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Avian flu spreads to more Lancaster County poultry farms

Scientists use “control zone” seeking to stop spread

  • Brett Sholtis
 In this Oct. 21, 2015, file photo, cage-free chickens walk in a fenced pasture at an organic farm near Waukon, Iowa.

 Charlie Neibergall / AP Photo

In this Oct. 21, 2015, file photo, cage-free chickens walk in a fenced pasture at an organic farm near Waukon, Iowa.

(Harrisburg) —  Chickens at two more farms in Lancaster County have tested positive for the highly pathogenic avian influenza, according to the Pennsylvania Department of Agriculture. 

That brings the tally to three farms in Pennsylvania — two in East Donegal Township, as well as one more nearby, said Agriculture Secretary Russell Redding.

Redding declined to name the farms, saying that the department wants to keep people out of the so-called “control zone,” a 10 kilometer area where state and federal scientists and other experts are working to stop further virus spread. LNP reported that Kreider Farms is the source of one outbreak. 

Redding noted that while the virus poses no risk to consumers, it devastates poultry flocks — leaving farmers in the region on edge.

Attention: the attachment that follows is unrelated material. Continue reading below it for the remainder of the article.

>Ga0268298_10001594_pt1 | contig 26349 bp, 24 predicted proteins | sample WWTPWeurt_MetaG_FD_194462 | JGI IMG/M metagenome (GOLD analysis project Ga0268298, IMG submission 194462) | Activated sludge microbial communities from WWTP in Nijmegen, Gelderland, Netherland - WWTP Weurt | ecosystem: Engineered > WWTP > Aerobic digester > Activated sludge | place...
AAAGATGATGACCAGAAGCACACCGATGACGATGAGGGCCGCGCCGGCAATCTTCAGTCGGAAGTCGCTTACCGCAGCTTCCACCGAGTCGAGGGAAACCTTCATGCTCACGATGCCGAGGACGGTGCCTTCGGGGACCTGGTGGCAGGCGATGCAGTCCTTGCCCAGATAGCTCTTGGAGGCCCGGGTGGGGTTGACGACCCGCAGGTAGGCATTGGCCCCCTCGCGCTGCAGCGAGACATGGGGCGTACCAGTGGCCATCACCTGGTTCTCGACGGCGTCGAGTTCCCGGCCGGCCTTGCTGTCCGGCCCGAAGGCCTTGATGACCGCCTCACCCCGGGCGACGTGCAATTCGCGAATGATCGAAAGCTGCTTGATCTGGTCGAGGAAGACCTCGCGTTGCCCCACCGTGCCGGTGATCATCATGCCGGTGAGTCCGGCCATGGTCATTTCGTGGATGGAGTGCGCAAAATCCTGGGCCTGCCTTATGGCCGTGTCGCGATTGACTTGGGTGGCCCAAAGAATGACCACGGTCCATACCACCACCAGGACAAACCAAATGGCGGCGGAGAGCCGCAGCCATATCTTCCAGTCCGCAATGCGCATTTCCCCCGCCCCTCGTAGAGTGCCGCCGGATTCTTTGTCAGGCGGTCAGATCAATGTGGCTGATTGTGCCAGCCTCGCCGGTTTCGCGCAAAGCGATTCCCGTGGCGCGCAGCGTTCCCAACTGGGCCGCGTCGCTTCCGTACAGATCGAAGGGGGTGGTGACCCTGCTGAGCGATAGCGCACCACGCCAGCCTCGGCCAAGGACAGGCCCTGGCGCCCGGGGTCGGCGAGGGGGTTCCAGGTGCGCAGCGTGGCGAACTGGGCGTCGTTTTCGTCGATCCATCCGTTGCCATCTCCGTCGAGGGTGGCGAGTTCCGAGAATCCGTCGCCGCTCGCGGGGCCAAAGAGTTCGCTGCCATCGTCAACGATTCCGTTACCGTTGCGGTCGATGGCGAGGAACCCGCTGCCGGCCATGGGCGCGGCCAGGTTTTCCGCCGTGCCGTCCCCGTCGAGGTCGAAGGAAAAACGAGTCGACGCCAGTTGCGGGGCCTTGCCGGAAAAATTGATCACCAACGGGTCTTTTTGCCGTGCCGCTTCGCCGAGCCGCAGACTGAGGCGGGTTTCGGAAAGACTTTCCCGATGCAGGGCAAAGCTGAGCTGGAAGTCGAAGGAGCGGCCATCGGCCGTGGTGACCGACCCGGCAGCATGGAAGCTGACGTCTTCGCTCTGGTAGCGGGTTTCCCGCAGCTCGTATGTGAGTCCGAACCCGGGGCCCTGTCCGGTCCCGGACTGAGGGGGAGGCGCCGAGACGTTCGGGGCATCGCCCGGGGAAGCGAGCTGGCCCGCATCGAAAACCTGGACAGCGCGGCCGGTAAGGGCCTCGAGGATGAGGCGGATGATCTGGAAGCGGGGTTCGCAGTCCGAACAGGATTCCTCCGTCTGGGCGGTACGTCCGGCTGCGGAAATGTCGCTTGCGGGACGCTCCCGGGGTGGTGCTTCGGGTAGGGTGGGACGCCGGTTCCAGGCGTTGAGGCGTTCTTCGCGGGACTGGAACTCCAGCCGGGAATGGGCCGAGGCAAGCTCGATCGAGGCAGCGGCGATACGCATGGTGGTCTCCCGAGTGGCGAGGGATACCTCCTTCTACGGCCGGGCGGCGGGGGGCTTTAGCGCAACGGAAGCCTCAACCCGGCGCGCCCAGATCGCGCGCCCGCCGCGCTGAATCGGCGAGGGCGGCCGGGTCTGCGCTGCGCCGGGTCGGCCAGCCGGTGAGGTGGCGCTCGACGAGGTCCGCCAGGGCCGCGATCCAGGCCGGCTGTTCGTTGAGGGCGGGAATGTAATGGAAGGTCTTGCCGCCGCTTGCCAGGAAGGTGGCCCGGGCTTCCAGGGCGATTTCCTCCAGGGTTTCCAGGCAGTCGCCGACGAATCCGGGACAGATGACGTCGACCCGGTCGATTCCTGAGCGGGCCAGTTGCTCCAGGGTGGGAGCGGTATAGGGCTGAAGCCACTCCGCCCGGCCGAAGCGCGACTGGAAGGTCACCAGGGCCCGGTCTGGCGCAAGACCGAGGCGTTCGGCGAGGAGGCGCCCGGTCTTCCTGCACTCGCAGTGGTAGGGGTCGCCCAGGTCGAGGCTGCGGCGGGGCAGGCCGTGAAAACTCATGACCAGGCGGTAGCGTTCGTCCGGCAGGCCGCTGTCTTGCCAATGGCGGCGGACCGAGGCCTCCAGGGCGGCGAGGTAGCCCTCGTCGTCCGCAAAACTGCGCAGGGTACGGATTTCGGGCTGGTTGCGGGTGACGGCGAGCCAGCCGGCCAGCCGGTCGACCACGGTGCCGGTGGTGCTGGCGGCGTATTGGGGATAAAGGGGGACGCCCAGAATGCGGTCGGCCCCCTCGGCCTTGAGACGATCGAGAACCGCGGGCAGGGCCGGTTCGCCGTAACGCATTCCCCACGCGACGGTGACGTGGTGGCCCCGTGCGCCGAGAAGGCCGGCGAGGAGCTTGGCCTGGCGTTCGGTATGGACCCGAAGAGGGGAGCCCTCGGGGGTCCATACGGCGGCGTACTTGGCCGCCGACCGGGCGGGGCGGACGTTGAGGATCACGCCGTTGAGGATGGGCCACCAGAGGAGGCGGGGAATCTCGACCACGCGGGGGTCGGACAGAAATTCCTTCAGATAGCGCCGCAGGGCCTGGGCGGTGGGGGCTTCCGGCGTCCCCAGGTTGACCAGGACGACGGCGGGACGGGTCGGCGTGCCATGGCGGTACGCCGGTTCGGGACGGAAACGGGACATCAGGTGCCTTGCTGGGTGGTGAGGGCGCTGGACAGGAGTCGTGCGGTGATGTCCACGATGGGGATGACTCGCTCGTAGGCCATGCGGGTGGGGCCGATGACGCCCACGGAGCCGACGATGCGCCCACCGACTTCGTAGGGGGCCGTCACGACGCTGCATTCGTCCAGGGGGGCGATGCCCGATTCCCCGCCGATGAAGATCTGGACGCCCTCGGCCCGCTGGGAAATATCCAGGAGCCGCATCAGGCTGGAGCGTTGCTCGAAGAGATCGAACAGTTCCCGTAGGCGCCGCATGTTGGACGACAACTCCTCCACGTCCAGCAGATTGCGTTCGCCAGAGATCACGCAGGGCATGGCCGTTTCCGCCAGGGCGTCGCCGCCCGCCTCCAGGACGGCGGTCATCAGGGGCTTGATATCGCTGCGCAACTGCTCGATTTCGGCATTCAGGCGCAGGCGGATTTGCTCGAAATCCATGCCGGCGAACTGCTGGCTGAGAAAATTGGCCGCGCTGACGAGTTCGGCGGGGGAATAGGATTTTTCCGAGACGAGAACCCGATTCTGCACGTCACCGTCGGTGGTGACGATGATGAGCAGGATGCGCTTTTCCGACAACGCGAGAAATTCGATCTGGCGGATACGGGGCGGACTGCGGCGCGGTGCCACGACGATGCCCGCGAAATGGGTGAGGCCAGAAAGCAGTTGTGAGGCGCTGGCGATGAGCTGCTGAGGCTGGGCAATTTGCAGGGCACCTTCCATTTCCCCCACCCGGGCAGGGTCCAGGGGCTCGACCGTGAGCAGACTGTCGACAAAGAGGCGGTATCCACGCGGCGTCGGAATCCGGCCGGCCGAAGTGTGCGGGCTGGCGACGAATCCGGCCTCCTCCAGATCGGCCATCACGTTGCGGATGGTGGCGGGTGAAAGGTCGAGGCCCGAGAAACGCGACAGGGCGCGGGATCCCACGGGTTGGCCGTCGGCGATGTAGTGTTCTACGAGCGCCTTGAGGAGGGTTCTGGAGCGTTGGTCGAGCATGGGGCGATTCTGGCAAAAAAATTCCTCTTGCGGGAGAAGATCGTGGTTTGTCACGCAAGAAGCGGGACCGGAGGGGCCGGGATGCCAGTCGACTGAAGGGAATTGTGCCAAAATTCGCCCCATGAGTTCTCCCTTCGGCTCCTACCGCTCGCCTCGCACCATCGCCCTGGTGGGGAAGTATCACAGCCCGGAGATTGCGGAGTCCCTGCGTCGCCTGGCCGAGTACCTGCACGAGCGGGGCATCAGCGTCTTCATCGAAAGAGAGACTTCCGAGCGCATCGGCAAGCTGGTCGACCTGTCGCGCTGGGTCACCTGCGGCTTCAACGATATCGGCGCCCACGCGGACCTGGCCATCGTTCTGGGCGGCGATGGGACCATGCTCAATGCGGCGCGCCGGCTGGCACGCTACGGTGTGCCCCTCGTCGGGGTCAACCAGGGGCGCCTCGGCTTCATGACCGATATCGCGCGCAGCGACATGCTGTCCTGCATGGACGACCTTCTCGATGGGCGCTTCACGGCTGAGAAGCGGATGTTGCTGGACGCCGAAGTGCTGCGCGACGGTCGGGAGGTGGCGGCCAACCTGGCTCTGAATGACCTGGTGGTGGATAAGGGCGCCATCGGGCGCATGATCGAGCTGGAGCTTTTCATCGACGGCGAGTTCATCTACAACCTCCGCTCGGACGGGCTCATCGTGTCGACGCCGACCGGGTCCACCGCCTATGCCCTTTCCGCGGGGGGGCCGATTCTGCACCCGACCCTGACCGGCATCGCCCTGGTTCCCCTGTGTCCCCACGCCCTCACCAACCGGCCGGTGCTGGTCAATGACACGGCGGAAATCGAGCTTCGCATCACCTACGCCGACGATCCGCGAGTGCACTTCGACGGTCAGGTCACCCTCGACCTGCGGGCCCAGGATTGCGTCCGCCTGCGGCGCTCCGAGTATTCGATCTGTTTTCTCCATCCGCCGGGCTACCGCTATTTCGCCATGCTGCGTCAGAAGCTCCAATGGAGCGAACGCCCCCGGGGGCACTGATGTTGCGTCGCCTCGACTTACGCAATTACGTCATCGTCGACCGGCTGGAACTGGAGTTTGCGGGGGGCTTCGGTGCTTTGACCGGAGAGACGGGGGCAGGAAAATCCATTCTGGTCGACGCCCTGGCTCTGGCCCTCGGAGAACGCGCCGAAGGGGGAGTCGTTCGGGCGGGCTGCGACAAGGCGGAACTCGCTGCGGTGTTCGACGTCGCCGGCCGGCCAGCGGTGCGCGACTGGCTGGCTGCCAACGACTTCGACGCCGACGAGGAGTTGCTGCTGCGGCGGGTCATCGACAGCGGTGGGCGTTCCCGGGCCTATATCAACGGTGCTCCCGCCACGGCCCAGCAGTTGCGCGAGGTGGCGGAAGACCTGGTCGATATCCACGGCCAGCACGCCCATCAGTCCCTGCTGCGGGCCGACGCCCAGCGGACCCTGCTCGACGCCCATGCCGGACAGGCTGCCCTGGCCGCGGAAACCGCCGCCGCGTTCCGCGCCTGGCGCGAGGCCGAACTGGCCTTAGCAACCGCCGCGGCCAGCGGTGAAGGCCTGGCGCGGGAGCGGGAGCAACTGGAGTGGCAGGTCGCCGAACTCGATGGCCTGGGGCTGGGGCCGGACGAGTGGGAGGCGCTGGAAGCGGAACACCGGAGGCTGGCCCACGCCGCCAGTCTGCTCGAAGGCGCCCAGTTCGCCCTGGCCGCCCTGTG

“They want to know, as an example, if the trucks and service and supply for their particular operations coming out of the control zone, that those feed companies and supply companies have taken the appropriate protocols,” Redding said. 

Lancaster County alone has 1,677 poultry operations, including 162 within the control zone, Redding said. Statewide, poultry farming is a $7.1 billion industry that employs about 26,000 people. 

Penn State assistant animal science professor Gino Lorenzoni has been working with farmers in the control zone. He said he’s helping educate people on how to prevent them from spreading the virus.

“It’s a very problematic virus,” Lorenzoni said. “It spreads very easily from flock to flock, so people can potentially bring the virus from one farm to the others.”

Another part of the problem is that migratory birds spread the virus through their feces. Unlike chickens and other poultry, those birds sometimes don’t get ill, so they can transmit the influenza for hundreds of miles. 

The risk for humans is “minimal,” Lorenzoni said. People handling eggs and chicken from a grocery store face no risk of contracting the virus. 

There have been no cases of human infection in North America, Lorenzoni added, though historically there have been some cases in other parts of the world among people who were closely handling poultry. Those working on farms in the control zone wear protective equipment to limit their exposure. 

In addition to education, Lorenzoni has helped euthanize 3.4 million birds at those farms. 

“Even if there is one confirmed positive case within a farm of many thousand birds, the flock has to be depopulated — the entire flock.”

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